Most people everywhere know in their heart of hearts that climate change is real. As the signs of danger grow, can we get our act together in time to stop this runaway train? Even I have had my doubts. But they were swept away by a flood of hope this week, as I watched a global conversation blossom: people everywhere have been proclaiming that #ClimateChangeIsReal -- and so is humankind's ability to solve it.
This message is spreading like wildfire, mutating like a virus. Last time I checked the hashtag stats, it had reached more than 260 million people in English and Portuguese. We saw its potential a few weeks ago, when we first decided to encourage an ownerless campaign to flood the internet with the #ClimateChangeIsReal message on Earth Day. But we never expected it to spread with such speed and scale.
As the campaign took off, many of the world's biggest public figures and companies threw caution to the wind and got involved -- from Barack Obama to Nike, from Hollywood Avengers to Indian Bollywood stars. It sparked a flood of creativity from artists, filmmakers, Internet meme-makers and social-media influencers like Smosh and the remarkable "dogs of Instagram."
This isn't about a few hippies holding hands or hugging trees now -- it's about building a better, happier and more prosperous world for all of us.
This is a people's dream for the twenty-first century, and it's crossing over to the mainstream. As we saw across social media this week, people everywhere love sharing stories of solutions -- from Bangladeshi villages powered by the sun to Tesla Roadsters overtaking in the fast lane. Governments from China to the U.S. are taking bold action to cut pollution, while making families healthier and sowing the seeds of new industries and livelihoods.
The world's biggest and most dynamic companies are increasingly at the forefront of this transition, because it makes sense. Unilever, whose products are used by two billion consumers globally, tweeted: "#ClimateChangeIsReal. And businesses can grow by tackling it." Its CEO Paul Polman added, "Climate change is already impacting our business. That's why Unilever is committed to 100% sustainable sourcing, zero net deforestation and moving to renewable energy."
Companies like British communications giant BT and the world's largest furniture retailer IKEA proudly shared their commitments to 100% renewable energy -- not in the far-distant future, but here and now.
Mark Ruffalo, currently breaking box-office records as the Hulk in "Avengers: Age of Ultron," added his voice on Facebook: "#ClimateChangeIsReal -- and so is the possibility of 100% clean energy." Leonardo DiCaprio joined the chorus, while "Vampire Diaries" idol Ian Somerhalder tweeted: "#ClimateChangeIsReal and so is our collective power."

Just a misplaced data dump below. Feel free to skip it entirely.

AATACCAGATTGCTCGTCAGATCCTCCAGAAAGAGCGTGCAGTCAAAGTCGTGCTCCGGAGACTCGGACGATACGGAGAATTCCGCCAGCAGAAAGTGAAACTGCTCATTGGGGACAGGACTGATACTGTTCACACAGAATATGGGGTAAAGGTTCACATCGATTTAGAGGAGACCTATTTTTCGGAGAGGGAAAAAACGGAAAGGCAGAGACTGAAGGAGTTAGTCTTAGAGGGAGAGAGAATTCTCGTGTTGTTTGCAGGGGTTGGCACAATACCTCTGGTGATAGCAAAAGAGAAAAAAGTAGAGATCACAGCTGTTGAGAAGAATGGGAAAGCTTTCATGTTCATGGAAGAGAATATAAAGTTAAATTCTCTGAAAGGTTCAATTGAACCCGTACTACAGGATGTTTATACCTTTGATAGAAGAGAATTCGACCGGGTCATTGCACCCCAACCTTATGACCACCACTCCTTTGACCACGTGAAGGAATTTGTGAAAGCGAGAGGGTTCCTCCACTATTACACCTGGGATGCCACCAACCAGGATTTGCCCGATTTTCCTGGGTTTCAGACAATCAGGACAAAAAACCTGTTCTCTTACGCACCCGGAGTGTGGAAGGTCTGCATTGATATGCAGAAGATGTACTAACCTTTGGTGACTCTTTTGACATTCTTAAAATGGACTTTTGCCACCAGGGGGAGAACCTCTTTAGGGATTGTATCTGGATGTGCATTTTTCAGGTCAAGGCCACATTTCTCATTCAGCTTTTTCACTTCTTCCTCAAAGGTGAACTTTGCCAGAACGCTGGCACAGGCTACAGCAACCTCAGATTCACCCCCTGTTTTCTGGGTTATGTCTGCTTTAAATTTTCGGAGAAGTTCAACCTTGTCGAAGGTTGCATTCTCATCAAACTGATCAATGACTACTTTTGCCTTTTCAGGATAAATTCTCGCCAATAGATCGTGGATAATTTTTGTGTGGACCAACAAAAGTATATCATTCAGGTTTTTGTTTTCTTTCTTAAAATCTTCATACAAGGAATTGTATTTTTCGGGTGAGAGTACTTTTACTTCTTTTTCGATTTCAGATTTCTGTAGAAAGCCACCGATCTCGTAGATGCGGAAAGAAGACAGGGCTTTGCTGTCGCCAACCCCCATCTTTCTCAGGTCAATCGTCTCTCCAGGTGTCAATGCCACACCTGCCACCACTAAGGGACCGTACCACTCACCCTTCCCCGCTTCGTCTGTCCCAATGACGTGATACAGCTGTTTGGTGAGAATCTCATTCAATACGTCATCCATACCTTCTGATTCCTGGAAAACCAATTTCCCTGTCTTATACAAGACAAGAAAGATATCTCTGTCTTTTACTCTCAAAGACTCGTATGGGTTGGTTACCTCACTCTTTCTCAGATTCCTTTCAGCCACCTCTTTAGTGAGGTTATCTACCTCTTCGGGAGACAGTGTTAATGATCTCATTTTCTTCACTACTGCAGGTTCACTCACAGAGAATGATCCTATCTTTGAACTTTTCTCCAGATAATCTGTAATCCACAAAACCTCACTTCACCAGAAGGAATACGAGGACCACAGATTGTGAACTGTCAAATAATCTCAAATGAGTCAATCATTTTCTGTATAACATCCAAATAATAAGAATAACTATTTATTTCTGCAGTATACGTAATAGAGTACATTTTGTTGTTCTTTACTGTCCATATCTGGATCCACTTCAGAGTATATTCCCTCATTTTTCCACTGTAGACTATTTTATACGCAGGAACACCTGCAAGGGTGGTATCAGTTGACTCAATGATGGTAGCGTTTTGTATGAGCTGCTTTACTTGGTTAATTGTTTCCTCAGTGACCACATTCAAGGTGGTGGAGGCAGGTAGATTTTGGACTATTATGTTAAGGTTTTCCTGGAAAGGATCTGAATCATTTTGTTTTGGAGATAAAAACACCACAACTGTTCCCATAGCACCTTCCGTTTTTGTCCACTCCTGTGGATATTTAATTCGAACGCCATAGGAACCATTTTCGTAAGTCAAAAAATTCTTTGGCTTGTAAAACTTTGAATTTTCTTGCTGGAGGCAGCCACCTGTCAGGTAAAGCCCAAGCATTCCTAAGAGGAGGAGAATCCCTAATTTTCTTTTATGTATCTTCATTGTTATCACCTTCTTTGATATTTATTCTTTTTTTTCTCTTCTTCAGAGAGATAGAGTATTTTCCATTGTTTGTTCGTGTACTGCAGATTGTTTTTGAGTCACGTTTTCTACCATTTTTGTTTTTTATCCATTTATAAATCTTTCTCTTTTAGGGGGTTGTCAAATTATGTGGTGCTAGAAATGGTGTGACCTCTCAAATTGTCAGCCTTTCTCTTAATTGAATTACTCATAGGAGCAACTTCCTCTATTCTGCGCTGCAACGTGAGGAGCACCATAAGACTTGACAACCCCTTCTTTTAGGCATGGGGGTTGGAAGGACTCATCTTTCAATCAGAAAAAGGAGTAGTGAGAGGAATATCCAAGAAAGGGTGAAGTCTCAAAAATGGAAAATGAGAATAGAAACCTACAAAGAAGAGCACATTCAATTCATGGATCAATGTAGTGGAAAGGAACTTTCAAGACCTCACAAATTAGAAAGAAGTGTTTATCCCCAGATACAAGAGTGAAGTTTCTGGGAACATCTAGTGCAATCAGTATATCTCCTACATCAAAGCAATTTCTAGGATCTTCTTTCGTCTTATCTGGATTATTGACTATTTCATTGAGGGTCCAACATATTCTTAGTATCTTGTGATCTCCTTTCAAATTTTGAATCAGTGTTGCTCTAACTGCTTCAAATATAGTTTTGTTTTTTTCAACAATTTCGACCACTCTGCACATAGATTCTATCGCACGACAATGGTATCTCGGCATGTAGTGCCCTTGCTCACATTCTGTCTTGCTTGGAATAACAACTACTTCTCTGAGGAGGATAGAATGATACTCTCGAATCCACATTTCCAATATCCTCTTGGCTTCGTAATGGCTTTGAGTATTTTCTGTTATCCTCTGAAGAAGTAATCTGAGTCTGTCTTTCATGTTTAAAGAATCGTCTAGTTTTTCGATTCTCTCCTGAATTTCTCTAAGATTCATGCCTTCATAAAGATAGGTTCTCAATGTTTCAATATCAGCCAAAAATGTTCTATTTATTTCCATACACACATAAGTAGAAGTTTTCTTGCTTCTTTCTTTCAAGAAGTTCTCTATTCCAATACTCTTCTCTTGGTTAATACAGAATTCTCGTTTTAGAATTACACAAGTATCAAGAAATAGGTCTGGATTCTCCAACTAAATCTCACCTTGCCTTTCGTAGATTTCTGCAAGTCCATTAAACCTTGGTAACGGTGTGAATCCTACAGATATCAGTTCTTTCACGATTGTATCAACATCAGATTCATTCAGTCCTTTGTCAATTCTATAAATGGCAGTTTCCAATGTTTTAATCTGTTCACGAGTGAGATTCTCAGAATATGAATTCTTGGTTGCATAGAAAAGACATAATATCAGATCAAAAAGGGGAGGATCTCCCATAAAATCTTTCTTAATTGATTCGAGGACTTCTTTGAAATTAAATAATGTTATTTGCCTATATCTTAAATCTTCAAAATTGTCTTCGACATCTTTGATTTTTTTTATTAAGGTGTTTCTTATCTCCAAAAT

British celebrity Russell Brand and "Avengers" director Joss Whedon took the fight to climate deniers. Whedon tweeted wryly: "Policy makers who deny basic scientific truth should also be denied penicillin, horseless carriages, air time on the magic box of shadows," then called out the farce of Republican Senator Jim Inhofe's snowball stunt.
Whedon is right: while a handful of wealthy polluters and politicians are still trying to mislead us with fear, doubt and billion-dollar slush funds, they are starting to lose the battle. In country after country, even in the USA, the public consensus is catching up with the science. Countless #ClimateChangeIsReal memes circulated this week across social media and sites like FunnyOrDie, many of them poking fun at the deniers.
The threat climate change poses to our way of life and everything we hold dear cuts through in the #ClimateChangeIsReal conversation, often through surprising new angles. One viral video, "Skiing The California Drought," shows skiers slaloming down a vertical rock slope. Repeated again and again, images of dried-up reservoirs and riverbeds send a clarion call for action.
Climate change is turning into a cultural litmus test, just like the civil rights struggles of the past. It's becoming culturally and politically unacceptable to deny climate change. And the solutions tent is bigger still: Tea Party Republicans are now campaigning for the freedom to generate their own solar power off-grid. The Pope himself issued an Earth Day message, and this week his envoy Cardinal Turkson took on fossil fuels at a Vatican summit of faith leaders.
There is still a long road to December's Paris summit, and the bright future of 100% clean energy, a carbon-free world, rebounding ecosystems and flourishing new industries will take a generation more to build. But it feels like we're hitting a tipping point. This gathering swarm of unlikely allies is bigger than the "Avengers" -- and together, we could be even more powerful. You can feel the momentum, the zeitgeist, the rising tide of energy and opportunity.
Barack Obama and scientist Bill Nye visited the Florida Everglades together on Earth Day. Both joined in the #ClimateChangeIsReal conversation (as did Hillary Clinton). Obama's final message of the day on Twitter was shared more widely than anything else he's said over the last year, because it captured that larger spirit of human achievement and possibility.
Like him we can rise to this epic challenge by sharing solutions and taking simple, common-sense actions. Together, we can face up to the climate crisis and win. If we succeed, our children might just see us not as people who wasted what we were given, but as everyday heroes. So let's be the people they need us to be. Let's protect our way of life, build it to last, and share solutions to make it even better.
This post is part of a Huffington Post What's Working series on the environment. The series is putting a spotlight on initiatives and solutions that are actually making a difference -- whether in the battle against climate change, or tackling pollution or other environmental challenges. To see all the posts in the series, read here.